While Weitzel’s class struggled with the copyright issue in the past and even tried to use GarageBand, now that the band students are onboard, the new partnership is not only solving the problem but teaching students about collaboration and the creative process as well.
Band student Camillo Massagli describes the procedure: “What happens is someone from the media class will come up to me and say, ‘Hey, I’m kind of in a crunch right now, I have a song I like for my video but I can’t use copyrighted.’ So I say, ‘I’ve got you covered.’ They either give me a feel they want or a song they want something to be similar to — I use whatever software, instruments — and I make a demo for them and we figure it out together and I’ve then got something new for them.”
“Music, having so many components, being so deep — adding the video is just another way to add depth to it — synchronizing the different kind of actions with the characters or getting the right kind of feel,” Massagli continues. “The audio in any movie, when you go to the theater, can completely change the feel of the entire movie.”
Another band student, Connor Watson, says it’s really fun to work with the media team and be “a part of something good. You really make something using the music; it’s really awesome hearing the sound come together with the video.”
Learning lifelong skills that will be “pretty valuable out there”
As principal, Baldwin is pleased that her middle school students are coming away with a variety of lifelong skills such as knowing how to speak to other people, organizing their thoughts and expressing them in a clear way — skills that transfer to any type of future class or job.
Pankratz’s ideas about the future extend even farther: “So I see us infusing the computers the kids have at home with their homework, infusing maybe their MySpaces and the way they communicate with each other in a positive way to work on inspiring material that they want to do here at school. We have an incredible media program with Brian Weitzel where he gets kids to bring stuff from home, video projects they’re working on, and we’re hopefully bringing kids back together to connect with their school and really feel a passion to help it out.”
“I think it’s a great idea to finally be able to collaborate with the media and the people making video because a real goal of mine is to teach my students that music is more than just playing in band: music is more than just practicing at home; it’s a lifelong process," Tulga says. "It’s not something you can only do for a few years; you can do it the rest of your life. And with the future of computers in music they’ll be able to write symphonies at home with this computer and software instruments. I’m teaching them to continue with the knowledge that they have and the skills to continue on the rest of their lives creating music and combining that with video.”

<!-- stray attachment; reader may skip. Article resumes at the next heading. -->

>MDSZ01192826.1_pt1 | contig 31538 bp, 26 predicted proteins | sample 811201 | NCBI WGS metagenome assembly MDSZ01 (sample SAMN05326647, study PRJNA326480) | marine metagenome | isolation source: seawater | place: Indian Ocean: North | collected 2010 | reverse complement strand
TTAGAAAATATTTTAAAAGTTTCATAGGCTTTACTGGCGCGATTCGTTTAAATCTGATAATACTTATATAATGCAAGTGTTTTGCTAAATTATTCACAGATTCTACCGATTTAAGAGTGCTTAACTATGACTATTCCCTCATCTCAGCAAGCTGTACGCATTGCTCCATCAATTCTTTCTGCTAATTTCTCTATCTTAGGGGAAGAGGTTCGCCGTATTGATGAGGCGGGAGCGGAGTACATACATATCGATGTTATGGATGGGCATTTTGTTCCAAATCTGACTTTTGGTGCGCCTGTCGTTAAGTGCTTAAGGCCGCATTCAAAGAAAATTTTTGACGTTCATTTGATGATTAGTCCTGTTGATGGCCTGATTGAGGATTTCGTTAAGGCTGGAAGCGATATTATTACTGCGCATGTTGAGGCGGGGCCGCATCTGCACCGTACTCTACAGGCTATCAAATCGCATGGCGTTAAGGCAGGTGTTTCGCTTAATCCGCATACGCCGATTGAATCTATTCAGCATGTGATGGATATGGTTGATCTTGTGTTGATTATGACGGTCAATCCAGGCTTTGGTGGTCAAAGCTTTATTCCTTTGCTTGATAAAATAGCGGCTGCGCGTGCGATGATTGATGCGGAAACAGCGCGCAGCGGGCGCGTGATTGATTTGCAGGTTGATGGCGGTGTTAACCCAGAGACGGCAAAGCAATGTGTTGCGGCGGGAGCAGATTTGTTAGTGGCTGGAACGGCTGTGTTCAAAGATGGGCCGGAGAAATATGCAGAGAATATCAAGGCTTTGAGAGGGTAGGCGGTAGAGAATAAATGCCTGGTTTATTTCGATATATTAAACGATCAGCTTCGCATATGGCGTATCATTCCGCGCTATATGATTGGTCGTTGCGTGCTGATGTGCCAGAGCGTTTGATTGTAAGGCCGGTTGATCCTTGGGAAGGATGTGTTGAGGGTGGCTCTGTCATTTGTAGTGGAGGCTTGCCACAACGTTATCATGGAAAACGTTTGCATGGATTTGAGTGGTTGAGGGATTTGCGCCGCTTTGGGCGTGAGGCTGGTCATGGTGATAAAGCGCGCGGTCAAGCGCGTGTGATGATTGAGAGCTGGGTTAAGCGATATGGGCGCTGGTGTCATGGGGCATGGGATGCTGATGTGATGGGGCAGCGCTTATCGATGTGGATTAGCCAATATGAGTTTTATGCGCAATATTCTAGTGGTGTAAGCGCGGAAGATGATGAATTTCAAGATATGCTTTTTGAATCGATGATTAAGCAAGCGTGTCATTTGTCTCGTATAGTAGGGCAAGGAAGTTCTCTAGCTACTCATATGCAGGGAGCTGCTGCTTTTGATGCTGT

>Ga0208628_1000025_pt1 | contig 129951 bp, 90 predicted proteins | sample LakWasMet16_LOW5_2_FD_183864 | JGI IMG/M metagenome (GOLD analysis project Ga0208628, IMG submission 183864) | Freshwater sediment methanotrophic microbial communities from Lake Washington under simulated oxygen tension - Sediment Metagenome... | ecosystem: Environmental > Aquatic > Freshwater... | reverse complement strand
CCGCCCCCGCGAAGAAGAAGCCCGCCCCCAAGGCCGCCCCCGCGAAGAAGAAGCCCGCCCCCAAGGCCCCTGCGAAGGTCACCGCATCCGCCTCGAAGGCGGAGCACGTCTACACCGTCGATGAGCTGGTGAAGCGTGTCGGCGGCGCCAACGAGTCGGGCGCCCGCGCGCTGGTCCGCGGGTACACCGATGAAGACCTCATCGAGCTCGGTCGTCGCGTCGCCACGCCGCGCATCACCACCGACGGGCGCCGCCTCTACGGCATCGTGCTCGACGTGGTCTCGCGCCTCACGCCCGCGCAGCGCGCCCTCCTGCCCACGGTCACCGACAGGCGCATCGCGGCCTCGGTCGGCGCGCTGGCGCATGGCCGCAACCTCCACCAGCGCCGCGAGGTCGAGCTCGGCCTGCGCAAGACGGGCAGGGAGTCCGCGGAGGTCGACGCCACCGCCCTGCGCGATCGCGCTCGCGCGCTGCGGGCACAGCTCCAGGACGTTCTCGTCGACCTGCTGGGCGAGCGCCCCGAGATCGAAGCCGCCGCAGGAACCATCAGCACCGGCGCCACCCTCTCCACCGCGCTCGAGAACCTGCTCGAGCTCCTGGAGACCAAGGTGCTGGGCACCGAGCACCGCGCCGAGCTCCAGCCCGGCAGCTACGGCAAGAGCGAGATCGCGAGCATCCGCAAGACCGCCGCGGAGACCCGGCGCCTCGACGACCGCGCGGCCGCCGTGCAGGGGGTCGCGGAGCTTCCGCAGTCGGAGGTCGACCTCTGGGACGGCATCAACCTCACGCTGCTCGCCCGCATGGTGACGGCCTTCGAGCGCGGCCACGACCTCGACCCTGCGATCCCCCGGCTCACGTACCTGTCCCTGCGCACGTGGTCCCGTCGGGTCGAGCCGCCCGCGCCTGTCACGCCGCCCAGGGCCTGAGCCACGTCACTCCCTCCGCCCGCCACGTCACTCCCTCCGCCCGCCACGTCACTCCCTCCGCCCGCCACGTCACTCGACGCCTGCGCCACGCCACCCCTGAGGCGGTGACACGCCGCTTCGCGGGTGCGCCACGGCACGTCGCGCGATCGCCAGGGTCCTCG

Massagli, a young student with his future ahead of him, thinks that the music/video connection is “definitely something that people are going to need [in the future], anything on the computer." He's considering learning more about graphic effects to add to his original music. Either way, his skills are going to be "pretty valuable out there."
A visit to Toby Johnson Middle School’s (TJMS) Video Productions class is like stepping into a whirlwind of nonstop media activities. Throughout the classroom, students are teamed up and collaborating to meet a variety of production deadlines. Student groups may be working on PSAs, commercials to promote school activities, instructional movies, news reports for the morning show or documentaries.
In the center of all this is Dana La Chapelle “whose dedication, expertise and relentless energy provides students with access to a real-world video production education, the very skills that are so much in demand in today’s workforce,” says Gail Desler, 2009 Allan Hinderstein Award recipient. La Chapelle was honored as the 2010 recipient at SECC's Award Night on May 12.
La Chapelle started transforming her vision for a student-run school TV program into a reality two summers ago. She remodeled what was originally an adjoining wood shop class into a state of the art — on a shoestring budget — production studio. Thanks to grant funding, equipment donations and help and technical guidance from SECC, La Chapelle’s students were able to go live with their first TJ TV show that first day of school. “My goal for the Video Productions class is to engage students in learning new technologies and production strategies that will prepare them for success both in school and in the future,” explains La Chapelle.
In addition to the TJ TV shows, students are involved in creating a range of public service announcements (PSAs) that will go out to the TJMS community and beyond. For the 2010 SEVA contest, La Chapelle’s students received two SEVA awards (How To Ride a Bike Safely; First Things First) and one honorable mention (Leadership: The Light is Shed).
“To be literate in the 21st century, students need a wide range of abilities and competencies — including the ability to create, analyze and evaluate multimedia texts and to understand the safe and ethical use of new technologies,” says La Chapelle. “Most importantly, I want students to learn that what they think, feel and have to say is important. They have so much to contribute inside themselves. I love being able to show them how to share their voice in such a compelling format."